Gere plays 60-year-old financial mogul Robert, who lives the high life with a private jet, glamorous philanthropist wife Ellen (Sarandon) and sexy French art-dealer mistress Julie (Casta). He seduces the press with his intelligent wit, and has managed to conceal the fact that he's in severe money trouble. Everything hinges on selling his company, but the buyers are dragging their feet. Then he is involved in a fatal car crash that could undo everything. He turns to an estranged friend (Parker) for help, but a tenacious police detective (Roth) is beginning to piece it all together.
Having Gere in the central role makes all the difference here, because he is able to add the subtext and moral ambiguity that's lacking in the script and direction. Otherwise, it's shot like a too-obvious TV movie with close-up camerawork, a bland Cliff Martinez score and constant moralising about family values. By contrast, Gere is a shady character who is up to all kinds of unethical things and yet holds our sympathies because we can see that he's not all bad. Even so, the script puts him through the wringer, with a never-ending stream of personal and professional problems.
Continue reading: Arbitrage Review
Robert Miller is billionaire hedge fund businessman who at first glance seems to have the perfect life; successful, plenty of money, a supportive wife and a daughter/ business partner willing to take on the company when he retires. However, something much darker is going on underneath as he is struggling to cover up many years of fraudulent activities while trying to sell away his business to a bank. Not only this, but he has also embarked on an illicit affair with the young and beautiful Julie Cote who he attempts to whisk away with him for a while. As fate would have it, Robert finds himself drifting off to sleep in the car as they drive out of town and subsequently fails to prevent a crash that instantly kills Julie. As he attempts to cover his tracks by setting fire to the vehicle, his whole life is on the line with suspicious police officers, a mistrustful wife and a daughter with an unfortunate eye for detail threatening to collapse the empire he has worked so hard for.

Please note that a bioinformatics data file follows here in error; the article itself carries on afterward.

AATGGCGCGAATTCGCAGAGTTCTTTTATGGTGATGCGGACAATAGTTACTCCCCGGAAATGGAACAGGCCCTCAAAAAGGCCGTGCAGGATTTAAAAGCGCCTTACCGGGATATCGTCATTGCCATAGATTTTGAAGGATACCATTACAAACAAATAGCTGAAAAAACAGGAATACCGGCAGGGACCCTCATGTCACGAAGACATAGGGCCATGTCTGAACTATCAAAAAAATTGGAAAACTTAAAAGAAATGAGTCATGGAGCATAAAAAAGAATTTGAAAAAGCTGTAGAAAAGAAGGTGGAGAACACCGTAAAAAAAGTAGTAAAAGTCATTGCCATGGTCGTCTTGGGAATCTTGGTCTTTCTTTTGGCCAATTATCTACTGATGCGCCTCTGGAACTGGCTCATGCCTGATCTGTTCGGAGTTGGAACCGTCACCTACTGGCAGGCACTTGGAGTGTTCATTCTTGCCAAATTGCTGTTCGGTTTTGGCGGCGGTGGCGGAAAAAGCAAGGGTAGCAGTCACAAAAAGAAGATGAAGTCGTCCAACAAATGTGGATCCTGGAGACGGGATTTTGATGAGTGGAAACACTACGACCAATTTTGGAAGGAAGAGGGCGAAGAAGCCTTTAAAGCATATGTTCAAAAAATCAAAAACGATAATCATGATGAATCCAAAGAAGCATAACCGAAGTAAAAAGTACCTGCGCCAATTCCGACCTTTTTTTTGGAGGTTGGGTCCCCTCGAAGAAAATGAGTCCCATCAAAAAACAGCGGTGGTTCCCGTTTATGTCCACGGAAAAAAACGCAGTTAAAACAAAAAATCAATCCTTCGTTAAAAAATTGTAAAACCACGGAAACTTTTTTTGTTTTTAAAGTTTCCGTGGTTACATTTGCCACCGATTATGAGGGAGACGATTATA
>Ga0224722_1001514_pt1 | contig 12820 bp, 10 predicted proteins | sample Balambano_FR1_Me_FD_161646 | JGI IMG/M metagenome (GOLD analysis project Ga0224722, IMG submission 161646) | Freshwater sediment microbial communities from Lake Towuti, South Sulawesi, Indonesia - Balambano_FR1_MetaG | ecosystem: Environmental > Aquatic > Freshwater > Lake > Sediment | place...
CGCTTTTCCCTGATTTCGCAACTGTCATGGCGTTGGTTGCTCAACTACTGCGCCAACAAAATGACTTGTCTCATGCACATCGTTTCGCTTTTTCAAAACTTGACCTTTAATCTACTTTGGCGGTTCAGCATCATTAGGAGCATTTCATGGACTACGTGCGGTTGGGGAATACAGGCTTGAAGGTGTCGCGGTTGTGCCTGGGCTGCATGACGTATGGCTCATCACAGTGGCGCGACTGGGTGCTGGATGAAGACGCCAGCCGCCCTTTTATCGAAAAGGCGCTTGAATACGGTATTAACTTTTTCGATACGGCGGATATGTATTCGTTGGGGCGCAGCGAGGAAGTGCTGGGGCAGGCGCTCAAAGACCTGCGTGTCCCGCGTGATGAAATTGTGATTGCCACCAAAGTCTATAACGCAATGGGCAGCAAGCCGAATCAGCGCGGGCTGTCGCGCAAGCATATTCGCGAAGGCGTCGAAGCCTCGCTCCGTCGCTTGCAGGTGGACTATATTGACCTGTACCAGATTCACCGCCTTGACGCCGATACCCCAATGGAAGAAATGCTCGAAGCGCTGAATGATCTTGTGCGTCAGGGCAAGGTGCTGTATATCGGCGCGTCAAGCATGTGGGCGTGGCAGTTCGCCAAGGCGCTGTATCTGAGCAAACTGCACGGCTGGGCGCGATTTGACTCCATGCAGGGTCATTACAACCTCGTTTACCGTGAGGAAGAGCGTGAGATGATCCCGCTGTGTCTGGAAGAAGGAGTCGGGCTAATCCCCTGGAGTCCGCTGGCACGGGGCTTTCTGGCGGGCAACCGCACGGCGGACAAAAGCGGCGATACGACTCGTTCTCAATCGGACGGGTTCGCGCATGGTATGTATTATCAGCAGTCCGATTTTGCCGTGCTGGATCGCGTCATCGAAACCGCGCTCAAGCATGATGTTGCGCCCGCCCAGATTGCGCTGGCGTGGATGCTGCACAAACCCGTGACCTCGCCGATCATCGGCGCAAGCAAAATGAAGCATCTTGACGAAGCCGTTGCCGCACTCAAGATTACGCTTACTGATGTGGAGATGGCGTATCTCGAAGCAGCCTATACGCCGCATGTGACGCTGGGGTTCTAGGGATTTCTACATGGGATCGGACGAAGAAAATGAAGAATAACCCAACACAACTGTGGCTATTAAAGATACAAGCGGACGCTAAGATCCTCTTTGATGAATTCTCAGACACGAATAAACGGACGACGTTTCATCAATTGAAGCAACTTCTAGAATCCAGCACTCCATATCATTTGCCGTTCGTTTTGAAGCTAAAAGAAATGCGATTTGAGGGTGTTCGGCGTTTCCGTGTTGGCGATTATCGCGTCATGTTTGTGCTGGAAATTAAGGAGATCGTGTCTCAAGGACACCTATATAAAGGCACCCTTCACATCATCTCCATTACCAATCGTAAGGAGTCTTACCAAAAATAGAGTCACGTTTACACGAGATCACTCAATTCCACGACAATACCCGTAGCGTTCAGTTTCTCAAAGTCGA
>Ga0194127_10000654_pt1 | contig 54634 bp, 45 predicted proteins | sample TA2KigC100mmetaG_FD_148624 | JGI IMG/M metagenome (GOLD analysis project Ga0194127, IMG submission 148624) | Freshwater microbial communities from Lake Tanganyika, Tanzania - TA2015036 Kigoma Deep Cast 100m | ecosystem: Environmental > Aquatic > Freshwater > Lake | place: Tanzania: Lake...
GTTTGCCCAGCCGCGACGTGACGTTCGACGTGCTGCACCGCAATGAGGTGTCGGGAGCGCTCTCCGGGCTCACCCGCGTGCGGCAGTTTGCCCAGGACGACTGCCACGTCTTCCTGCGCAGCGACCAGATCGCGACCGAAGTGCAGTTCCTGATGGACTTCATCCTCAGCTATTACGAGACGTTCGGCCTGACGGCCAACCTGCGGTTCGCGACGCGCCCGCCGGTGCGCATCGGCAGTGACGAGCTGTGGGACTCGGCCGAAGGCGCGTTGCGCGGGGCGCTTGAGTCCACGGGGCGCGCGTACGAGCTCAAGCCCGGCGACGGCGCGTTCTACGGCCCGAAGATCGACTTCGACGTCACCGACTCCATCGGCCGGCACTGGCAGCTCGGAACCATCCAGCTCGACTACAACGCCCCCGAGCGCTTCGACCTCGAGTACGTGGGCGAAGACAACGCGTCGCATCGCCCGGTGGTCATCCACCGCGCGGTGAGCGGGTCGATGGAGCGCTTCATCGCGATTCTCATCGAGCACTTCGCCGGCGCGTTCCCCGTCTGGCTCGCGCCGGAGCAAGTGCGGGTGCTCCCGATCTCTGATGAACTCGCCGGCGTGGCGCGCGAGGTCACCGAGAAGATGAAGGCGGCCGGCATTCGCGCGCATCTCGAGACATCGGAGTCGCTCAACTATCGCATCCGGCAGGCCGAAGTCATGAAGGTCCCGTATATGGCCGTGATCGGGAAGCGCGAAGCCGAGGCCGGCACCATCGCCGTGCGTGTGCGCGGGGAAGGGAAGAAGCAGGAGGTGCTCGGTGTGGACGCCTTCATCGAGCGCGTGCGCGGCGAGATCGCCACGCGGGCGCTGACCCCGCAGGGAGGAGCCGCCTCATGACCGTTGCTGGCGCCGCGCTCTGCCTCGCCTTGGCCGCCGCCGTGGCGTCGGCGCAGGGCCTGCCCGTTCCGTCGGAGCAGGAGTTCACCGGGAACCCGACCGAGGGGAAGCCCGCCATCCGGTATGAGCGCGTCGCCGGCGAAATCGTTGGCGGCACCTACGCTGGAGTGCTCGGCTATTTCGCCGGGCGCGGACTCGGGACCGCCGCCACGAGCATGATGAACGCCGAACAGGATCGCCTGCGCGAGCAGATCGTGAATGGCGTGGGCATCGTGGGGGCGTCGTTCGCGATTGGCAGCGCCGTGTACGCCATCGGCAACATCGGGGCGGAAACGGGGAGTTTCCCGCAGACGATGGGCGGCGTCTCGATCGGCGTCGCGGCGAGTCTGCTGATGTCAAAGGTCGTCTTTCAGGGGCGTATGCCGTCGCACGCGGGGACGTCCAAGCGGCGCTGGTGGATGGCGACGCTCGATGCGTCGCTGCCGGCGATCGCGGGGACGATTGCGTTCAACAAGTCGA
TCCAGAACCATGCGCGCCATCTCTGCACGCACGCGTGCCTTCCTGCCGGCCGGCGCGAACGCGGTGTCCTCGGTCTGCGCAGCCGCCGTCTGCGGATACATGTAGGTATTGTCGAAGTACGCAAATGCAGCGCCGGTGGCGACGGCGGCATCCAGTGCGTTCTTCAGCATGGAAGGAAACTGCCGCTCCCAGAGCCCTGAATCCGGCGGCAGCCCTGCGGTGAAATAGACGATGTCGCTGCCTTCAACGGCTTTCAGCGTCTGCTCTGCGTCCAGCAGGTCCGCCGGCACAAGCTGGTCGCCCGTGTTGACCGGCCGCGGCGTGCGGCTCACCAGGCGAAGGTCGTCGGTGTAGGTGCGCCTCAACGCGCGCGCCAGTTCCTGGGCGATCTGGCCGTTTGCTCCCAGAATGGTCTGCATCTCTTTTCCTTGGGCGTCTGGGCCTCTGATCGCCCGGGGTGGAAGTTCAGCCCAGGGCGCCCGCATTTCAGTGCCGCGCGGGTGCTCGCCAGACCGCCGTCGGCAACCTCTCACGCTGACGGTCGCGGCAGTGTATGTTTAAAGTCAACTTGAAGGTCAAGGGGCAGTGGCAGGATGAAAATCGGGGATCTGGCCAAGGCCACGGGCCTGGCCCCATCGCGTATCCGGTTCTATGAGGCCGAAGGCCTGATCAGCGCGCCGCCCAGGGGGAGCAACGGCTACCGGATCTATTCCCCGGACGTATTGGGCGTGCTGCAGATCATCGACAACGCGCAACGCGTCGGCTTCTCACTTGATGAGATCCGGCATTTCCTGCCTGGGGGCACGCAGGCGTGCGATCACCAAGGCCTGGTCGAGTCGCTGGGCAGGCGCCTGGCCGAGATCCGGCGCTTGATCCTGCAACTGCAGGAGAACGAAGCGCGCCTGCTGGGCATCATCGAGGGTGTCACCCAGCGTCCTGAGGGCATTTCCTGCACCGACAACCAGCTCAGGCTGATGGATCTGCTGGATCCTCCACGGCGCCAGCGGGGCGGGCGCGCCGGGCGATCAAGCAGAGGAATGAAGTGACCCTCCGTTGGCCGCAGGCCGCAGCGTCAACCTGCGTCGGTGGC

This gripping thriller drama premiered in the US in September 2012 and serves as the full-length feature directorial debut of Nicholas Jarecki ('The Informers' screenwriter) who was also responsible for writing the fantastic screenplay.
Starring: Richard Gere, Susan Sarandon, Tim Roth, Brit Marling, Laetitia Casta, Nate Parker, Stuart Margolin, Chris Eigeman, Graydon Carter, Bruce Altman, Larry Pine, Curtiss Cook, Reg E. Cathey, Felix Solis, Monica Raymund, Gabrielle Lazure, Shawn Elliott, Maria Bartiromo, David Faber, Josh Pais, Alyssa Sutherland, Paula Devicq, Zack Robidas & Betsy Aidem.
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Peter and Lorna (Denham and Vicius) head off to a top-secret location where they are initiated into a cult led by Maggie (Marling), who claims to have travelled back from the year 2054. But Peter and Lorna have a secret: they're collecting material to debunk Maggie and her followers as a nutty apocalyptic cult. Then Maggie starts getting under their skin, as the cynical Peter finds himself wondering about the impact of his painful childhood and the addictive Lorna gets sucked in deeper than she expects.
Continue reading: Sound of My Voice Review
Recent high school graduate Rhoda Williams is about to attend MIT (Massachusetts Institute of Technology). One night, she is driving along the New England coastline when a bulletin comes on the radio about a new planet that is the mirror image of Earth. 'Earth 2' resembles a blue dot in the sky and as Rhoda leans out of her window for a better look, she hits a car carrying a pregnant woman and her child. Subsequently, Rhoda is sentenced for four years in prison.
Continue: Another Earth Trailer